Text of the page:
Australia begins prototyping of Hunter-class frigates for Australian Navy

According to information published by the Australian Ministry of Defense on January 7, 2021, prototyping is underway at the Osborne shipyard in Adelaide in preparation for work to start on the Australian Navy's Hunter-class frigates.
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Russian Vyborg Shipyard laid the Purga ice class coastguard ship of project 23550 925 001 Artist rendering of future Unter-class frigate for the Australian Navy. (Picture source Australia MoD)

Australian Defence's Capability Acquisition and Sustainment Group's first assistant secretary ships Sheryl Lutz said five prototype blocks would be built in the prototyping phase to test the shipyard's production systems, develop the facilities and ensure the workforce was trained and ready to build the Hunter-class frigates.

“Nine of the world’s most advanced anti-submarine warfare frigates will be constructed in Australia and the prototyping phase marks the beginning of a decades-long program that will be the cornerstone of continuous naval shipbuilding in Australia,” Ms Lutz said.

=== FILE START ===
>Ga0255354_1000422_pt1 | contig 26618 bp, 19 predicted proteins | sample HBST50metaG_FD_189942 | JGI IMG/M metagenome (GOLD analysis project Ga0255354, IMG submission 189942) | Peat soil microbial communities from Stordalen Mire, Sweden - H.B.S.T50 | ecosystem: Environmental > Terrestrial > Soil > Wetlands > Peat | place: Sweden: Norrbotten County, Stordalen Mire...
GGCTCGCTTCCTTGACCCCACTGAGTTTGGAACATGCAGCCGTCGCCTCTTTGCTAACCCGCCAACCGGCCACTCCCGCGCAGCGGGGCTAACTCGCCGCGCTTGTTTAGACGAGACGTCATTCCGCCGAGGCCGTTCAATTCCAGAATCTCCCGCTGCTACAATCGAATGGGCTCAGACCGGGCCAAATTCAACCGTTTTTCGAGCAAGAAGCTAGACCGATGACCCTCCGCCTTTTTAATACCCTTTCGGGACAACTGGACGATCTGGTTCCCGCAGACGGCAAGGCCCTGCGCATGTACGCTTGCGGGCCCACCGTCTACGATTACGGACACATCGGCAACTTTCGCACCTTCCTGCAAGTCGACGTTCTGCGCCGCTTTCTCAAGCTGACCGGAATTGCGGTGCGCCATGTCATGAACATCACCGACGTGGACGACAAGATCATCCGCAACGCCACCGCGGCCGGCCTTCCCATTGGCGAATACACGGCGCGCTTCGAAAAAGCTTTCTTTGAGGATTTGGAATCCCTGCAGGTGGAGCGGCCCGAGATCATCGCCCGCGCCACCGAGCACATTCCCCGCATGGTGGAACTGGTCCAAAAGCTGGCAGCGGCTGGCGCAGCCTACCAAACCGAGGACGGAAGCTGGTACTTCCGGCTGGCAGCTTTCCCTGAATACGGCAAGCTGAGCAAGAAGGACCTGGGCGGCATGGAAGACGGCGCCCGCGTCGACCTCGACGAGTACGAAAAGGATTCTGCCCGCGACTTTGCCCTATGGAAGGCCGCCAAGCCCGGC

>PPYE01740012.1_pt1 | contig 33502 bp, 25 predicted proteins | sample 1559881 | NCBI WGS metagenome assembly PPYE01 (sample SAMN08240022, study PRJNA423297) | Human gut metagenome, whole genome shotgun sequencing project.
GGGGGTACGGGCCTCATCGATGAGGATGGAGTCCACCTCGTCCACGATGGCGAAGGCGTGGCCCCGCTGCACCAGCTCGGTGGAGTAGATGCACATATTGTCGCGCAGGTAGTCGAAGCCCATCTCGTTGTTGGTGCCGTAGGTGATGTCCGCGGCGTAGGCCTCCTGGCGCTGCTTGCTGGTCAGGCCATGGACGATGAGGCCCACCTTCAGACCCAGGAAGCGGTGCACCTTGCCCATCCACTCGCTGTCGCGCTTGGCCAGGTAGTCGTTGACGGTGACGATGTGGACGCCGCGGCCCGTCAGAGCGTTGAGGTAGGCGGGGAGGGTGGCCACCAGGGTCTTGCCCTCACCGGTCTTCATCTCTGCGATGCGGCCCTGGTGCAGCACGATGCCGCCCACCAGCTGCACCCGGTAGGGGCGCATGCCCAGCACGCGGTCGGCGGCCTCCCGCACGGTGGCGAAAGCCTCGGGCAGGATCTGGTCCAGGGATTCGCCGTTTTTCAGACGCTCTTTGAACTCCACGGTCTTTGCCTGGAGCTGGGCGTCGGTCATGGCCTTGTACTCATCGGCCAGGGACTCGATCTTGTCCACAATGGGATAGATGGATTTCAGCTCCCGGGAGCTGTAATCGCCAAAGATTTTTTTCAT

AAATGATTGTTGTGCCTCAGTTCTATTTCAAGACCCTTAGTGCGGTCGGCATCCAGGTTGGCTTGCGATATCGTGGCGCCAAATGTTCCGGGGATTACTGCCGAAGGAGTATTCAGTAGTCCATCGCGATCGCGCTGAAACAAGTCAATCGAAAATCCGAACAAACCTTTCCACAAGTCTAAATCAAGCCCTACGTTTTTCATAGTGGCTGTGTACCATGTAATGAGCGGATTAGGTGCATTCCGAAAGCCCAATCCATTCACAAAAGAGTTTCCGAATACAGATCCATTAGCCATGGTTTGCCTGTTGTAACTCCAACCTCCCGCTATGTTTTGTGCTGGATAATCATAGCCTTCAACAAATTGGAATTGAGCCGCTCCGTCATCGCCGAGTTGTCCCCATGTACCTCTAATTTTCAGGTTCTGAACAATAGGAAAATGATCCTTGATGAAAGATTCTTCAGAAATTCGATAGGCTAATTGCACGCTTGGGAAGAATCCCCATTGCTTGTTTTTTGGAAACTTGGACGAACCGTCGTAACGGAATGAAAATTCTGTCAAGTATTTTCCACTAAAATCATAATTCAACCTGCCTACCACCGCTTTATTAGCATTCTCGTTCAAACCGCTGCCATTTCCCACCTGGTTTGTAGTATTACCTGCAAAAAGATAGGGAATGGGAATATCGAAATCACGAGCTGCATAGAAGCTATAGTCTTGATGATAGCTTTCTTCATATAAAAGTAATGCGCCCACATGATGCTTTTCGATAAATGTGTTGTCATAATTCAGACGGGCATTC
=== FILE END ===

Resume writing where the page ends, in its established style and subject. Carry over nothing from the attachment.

“The Osborne shipyard is a world-leading shipyard, which will enable the Australian industry to do its job constructing this advanced fleet of frigates for the nation.

“Raising the capability of Australia’s shipbuilding industry is central to the National Naval Shipbuilding Enterprise as we continue to develop a truly sovereign maritime industrial base.” Ms Lutz said the prototyping phase of the Hunter-class frigate program would end in 2023.

“The actual construction phase of the Hunter program is scheduled to commence by the end of 2022, with prime contractor BAE Systems Maritime Australia, a subsidiary of BAE Systems, already supporting Australian jobs,” Ms Lutz said.

The future Hunter-class frigate will be required to operate independently or in a national or coalition task group and will conduct a range of missions, with a particular focus on anti-submarine warfare. They will have sufficient range and endurance to operate effectively throughout the Indo-Pacific and will be equipped with a range of offensive and self-protection systems.

The Future Hunter-class frigate will replace the eight Anzac-class frigates currently in service with the Australian Navy. the Anzac-class has played a critical role in the Australian defense and in supporting national strategic interests, having undertaken maritime operations in the region and across the globe since their introduction into service in 1996. The Anzac-class frigates will be maintained until the 2040's when the youngest ship, HMAS Perth, will have been in service for more than 35 years.

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